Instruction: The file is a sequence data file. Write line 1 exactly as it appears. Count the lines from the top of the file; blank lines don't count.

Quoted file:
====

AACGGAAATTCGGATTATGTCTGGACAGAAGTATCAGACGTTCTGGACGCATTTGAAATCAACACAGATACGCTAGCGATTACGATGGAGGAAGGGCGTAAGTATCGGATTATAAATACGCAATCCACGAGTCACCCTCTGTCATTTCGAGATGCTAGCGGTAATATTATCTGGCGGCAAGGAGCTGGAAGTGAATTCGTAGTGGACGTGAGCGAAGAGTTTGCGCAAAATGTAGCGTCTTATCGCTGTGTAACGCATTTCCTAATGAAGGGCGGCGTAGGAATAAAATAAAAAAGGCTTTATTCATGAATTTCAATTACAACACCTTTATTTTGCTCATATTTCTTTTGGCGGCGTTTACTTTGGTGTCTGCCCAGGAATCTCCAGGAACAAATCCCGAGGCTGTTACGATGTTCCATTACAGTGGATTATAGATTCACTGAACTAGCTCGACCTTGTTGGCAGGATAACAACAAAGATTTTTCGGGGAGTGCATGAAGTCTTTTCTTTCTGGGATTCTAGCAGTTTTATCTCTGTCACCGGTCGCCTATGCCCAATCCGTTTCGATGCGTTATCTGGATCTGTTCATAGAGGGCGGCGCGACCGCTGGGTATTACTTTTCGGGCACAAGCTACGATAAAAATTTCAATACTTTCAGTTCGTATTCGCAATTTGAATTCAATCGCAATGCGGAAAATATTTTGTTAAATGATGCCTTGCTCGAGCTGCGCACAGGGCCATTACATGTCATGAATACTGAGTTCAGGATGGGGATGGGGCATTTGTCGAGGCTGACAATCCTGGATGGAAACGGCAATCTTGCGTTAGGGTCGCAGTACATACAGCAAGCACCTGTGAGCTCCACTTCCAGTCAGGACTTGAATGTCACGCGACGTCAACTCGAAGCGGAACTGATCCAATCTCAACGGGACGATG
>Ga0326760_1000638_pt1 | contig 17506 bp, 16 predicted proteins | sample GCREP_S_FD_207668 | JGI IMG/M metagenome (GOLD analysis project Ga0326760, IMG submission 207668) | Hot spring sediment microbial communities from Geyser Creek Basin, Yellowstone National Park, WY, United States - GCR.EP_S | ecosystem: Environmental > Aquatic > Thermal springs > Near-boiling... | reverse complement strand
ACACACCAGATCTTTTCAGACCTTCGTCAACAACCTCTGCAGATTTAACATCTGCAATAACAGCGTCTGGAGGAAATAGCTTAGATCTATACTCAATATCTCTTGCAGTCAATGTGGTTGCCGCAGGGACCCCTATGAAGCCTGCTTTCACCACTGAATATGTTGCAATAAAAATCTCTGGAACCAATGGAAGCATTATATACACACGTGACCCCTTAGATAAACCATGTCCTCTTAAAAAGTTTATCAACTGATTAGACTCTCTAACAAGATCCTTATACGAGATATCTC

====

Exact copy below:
AACGGAAATTCGGATTATGTCTGGACAGAAGTATCAGACGTTCTGGACGCATTTGAAATCAACACAGATACGCTAGCGATTACGATGGAGGAAGGGCGTAAGTATCGGATTATAAATACGCAATCCACGAGTCACCCTCTGTCATTTCGAGATGCTAGCGGTAATATTATCTGGCGGCAAGGAGCTGGAAGTGAATTCGTAGTGGACGTGAGCGAAGAGTTTGCGCAAAATGTAGCGTCTTATCGCTGTGTAACGCATTTCCTAATGAAGGGCGGCGTAGGAATAAAATAAAAAAGGCTTTATTCATGAATTTCAATTACAACACCTTTATTTTGCTCATATTTCTTTTGGCGGCGTTTACTTTGGTGTCTGCCCAGGAATCTCCAGGAACAAATCCCGAGGCTGTTACGATGTTCCATTACAGTGGATTATAGATTCACTGAACTAGCTCGACCTTGTTGGCAGGATAACAACAAAGATTTTTCGGGGAGTGCATGAAGTCTTTTCTTTCTGGGATTCTAGCAGTTTTATCTCTGTCACCGGTCGCCTATGCCCAATCCGTTTCGATGCGTTATCTGGATCTGTTCATAGAGGGCGGCGCGACCGCTGGGTATTACTTTTCGGGCACAAGCTACGATAAAAATTTCAATACTTTCAGTTCGTATTCGCAATTTGAATTCAATCGCAATGCGGAAAATATTTTGTTAAATGATGCCTTGCTCGAGCTGCGCACAGGGCCATTACATGTCATGAATACTGAGTTCAGGATGGGGATGGGGCATTTGTCGAGGCTGACAATCCTGGATGGAAACGGCAATCTTGCGTTAGGGTCGCAGTACATACAGCAAGCACCTGTGAGCTCCACTTCCAGTCAGGACTTGAATGTCACGCGACGTCAACTCGAAGCGGAACTGATCCAATCTCAACGGGACGATG